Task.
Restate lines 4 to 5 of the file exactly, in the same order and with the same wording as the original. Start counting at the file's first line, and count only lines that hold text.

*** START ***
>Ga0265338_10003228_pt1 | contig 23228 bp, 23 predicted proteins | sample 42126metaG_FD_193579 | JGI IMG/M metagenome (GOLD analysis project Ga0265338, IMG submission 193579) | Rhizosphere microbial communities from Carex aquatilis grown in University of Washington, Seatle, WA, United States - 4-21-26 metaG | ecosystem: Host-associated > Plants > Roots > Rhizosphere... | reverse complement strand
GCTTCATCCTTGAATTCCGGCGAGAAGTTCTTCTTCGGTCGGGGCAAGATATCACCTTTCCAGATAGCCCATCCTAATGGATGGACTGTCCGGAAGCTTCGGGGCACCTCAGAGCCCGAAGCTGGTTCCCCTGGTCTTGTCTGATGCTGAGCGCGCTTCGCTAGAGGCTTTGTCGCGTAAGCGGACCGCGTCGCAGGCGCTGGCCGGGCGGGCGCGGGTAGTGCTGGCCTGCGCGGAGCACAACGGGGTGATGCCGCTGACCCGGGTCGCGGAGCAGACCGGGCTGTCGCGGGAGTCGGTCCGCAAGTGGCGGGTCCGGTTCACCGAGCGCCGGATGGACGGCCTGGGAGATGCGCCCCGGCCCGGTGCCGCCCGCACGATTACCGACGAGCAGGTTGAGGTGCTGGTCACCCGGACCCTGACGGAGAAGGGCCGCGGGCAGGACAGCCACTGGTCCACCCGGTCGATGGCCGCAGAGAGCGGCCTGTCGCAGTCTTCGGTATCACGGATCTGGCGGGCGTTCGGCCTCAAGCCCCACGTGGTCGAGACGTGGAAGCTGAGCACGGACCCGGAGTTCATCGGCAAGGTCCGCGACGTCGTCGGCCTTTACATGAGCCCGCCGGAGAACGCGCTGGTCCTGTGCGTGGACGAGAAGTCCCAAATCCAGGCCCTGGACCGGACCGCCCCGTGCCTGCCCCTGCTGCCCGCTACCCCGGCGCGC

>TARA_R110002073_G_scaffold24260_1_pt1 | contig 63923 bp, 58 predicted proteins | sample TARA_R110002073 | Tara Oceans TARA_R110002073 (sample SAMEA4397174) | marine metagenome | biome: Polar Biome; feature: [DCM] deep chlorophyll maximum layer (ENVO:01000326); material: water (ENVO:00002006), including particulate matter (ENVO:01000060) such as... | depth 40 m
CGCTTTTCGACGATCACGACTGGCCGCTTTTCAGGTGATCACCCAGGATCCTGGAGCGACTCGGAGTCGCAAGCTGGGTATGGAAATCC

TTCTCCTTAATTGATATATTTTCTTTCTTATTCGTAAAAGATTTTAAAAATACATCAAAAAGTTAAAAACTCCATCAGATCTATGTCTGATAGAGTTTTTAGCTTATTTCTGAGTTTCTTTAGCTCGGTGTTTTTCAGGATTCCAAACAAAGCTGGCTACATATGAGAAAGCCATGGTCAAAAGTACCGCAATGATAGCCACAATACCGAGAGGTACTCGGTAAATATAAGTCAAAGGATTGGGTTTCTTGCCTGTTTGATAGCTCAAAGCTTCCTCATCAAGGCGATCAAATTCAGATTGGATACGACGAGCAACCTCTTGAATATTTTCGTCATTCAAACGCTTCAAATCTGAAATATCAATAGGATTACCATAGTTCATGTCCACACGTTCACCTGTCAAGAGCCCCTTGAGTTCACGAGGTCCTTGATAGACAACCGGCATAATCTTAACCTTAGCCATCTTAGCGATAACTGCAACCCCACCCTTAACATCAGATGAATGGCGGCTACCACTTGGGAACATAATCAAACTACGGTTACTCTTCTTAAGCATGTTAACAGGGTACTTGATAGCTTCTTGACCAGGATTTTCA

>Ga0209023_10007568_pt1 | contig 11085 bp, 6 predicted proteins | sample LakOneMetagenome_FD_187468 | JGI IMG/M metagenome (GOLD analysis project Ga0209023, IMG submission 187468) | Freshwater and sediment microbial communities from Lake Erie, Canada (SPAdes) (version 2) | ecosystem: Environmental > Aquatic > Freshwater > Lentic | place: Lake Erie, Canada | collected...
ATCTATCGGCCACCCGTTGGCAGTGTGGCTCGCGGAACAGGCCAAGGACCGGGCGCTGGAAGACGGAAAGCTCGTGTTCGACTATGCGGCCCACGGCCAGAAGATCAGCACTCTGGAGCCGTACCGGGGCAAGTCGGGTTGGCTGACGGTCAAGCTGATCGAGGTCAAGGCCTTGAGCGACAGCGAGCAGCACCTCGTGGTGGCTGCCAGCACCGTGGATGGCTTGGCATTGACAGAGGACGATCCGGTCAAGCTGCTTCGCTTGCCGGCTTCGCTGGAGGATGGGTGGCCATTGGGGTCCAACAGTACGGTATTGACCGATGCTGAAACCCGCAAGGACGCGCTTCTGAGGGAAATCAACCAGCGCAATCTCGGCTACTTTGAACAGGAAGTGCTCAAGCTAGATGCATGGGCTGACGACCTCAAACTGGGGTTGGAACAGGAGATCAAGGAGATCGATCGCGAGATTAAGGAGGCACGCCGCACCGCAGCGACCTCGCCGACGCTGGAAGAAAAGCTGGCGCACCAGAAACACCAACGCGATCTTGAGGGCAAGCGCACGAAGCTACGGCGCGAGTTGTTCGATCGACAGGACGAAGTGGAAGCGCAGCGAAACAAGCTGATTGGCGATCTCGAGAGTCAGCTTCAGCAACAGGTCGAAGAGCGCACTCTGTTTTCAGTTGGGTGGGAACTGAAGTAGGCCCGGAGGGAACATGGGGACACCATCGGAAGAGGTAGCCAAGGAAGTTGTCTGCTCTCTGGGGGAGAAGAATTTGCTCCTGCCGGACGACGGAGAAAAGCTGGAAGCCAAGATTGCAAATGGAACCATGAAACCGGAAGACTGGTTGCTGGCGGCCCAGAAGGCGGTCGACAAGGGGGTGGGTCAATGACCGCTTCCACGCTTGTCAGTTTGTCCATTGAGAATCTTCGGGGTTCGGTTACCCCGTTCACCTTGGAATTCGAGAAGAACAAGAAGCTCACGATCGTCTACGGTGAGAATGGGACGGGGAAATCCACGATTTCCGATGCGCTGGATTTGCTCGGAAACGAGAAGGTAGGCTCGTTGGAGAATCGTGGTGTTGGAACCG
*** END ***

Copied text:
CGCTTTTCGACGATCACGACTGGCCGCTTTTCAGGTGATCACCCAGGATCCTGGAGCGACTCGGAGTCGCAAGCTGGGTATGGAAATCC

TTCTCCTTAATTGATATATTTTCTTTCTTATTCGTAAAAGATTTTAAAAATACATCAAAAAGTTAAAAACTCCATCAGATCTATGTCTGATAGAGTTTTTAGCTTATTTCTGAGTTTCTTTAGCTCGGTGTTTTTCAGGATTCCAAACAAAGCTGGCTACATATGAGAAAGCCATGGTCAAAAGTACCGCAATGATAGCCACAATACCGAGAGGTACTCGGTAAATATAAGTCAAAGGATTGGGTTTCTTGCCTGTTTGATAGCTCAAAGCTTCCTCATCAAGGCGATCAAATTCAGATTGGATACGACGAGCAACCTCTTGAATATTTTCGTCATTCAAACGCTTCAAATCTGAAATATCAATAGGATTACCATAGTTCATGTCCACACGTTCACCTGTCAAGAGCCCCTTGAGTTCACGAGGTCCTTGATAGACAACCGGCATAATCTTAACCTTAGCCATCTTAGCGATAACTGCAACCCCACCCTTAACATCAGATGAATGGCGGCTACCACTTGGGAACATAATCAAACTACGGTTACTCTTCTTAAGCATGTTAACAGGGTACTTGATAGCTTCTTGACCAGGATTTTCA